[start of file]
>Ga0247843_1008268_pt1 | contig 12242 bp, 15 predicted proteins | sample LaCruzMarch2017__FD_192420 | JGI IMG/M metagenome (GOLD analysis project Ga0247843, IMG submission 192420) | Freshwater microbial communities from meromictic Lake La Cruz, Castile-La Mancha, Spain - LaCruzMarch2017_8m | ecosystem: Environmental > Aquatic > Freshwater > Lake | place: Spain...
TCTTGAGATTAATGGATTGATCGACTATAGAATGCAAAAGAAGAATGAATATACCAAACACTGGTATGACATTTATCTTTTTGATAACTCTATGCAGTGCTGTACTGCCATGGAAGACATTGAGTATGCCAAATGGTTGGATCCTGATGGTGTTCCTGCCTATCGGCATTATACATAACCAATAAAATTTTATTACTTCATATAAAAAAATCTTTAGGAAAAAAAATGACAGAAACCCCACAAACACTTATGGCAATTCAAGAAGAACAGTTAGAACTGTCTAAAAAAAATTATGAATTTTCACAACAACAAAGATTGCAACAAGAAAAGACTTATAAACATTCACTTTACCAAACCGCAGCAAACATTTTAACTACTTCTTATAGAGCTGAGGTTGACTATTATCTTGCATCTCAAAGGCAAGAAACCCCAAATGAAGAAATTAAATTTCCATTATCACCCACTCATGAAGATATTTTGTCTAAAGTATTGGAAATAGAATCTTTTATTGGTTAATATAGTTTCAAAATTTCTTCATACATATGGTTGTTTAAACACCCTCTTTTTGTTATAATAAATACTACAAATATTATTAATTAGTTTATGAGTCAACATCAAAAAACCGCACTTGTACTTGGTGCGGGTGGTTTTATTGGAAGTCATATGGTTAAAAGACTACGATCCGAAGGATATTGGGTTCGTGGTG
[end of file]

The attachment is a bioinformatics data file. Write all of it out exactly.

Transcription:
>Ga0247843_1008268_pt1 | contig 12242 bp, 15 predicted proteins | sample LaCruzMarch2017__FD_192420 | JGI IMG/M metagenome (GOLD analysis project Ga0247843, IMG submission 192420) | Freshwater microbial communities from meromictic Lake La Cruz, Castile-La Mancha, Spain - LaCruzMarch2017_8m | ecosystem: Environmental > Aquatic > Freshwater > Lake | place: Spain...
TCTTGAGATTAATGGATTGATCGACTATAGAATGCAAAAGAAGAATGAATATACCAAACACTGGTATGACATTTATCTTTTTGATAACTCTATGCAGTGCTGTACTGCCATGGAAGACATTGAGTATGCCAAATGGTTGGATCCTGATGGTGTTCCTGCCTATCGGCATTATACATAACCAATAAAATTTTATTACTTCATATAAAAAAATCTTTAGGAAAAAAAATGACAGAAACCCCACAAACACTTATGGCAATTCAAGAAGAACAGTTAGAACTGTCTAAAAAAAATTATGAATTTTCACAACAACAAAGATTGCAACAAGAAAAGACTTATAAACATTCACTTTACCAAACCGCAGCAAACATTTTAACTACTTCTTATAGAGCTGAGGTTGACTATTATCTTGCATCTCAAAGGCAAGAAACCCCAAATGAAGAAATTAAATTTCCATTATCACCCACTCATGAAGATATTTTGTCTAAAGTATTGGAAATAGAATCTTTTATTGGTTAATATAGTTTCAAAATTTCTTCATACATATGGTTGTTTAAACACCCTCTTTTTGTTATAATAAATACTACAAATATTATTAATTAGTTTATGAGTCAACATCAAAAAACCGCACTTGTACTTGGTGCGGGTGGTTTTATTGGAAGTCATATGGTTAAAAGACTACGATCCGAAGGATATTGGGTTCGTGGTG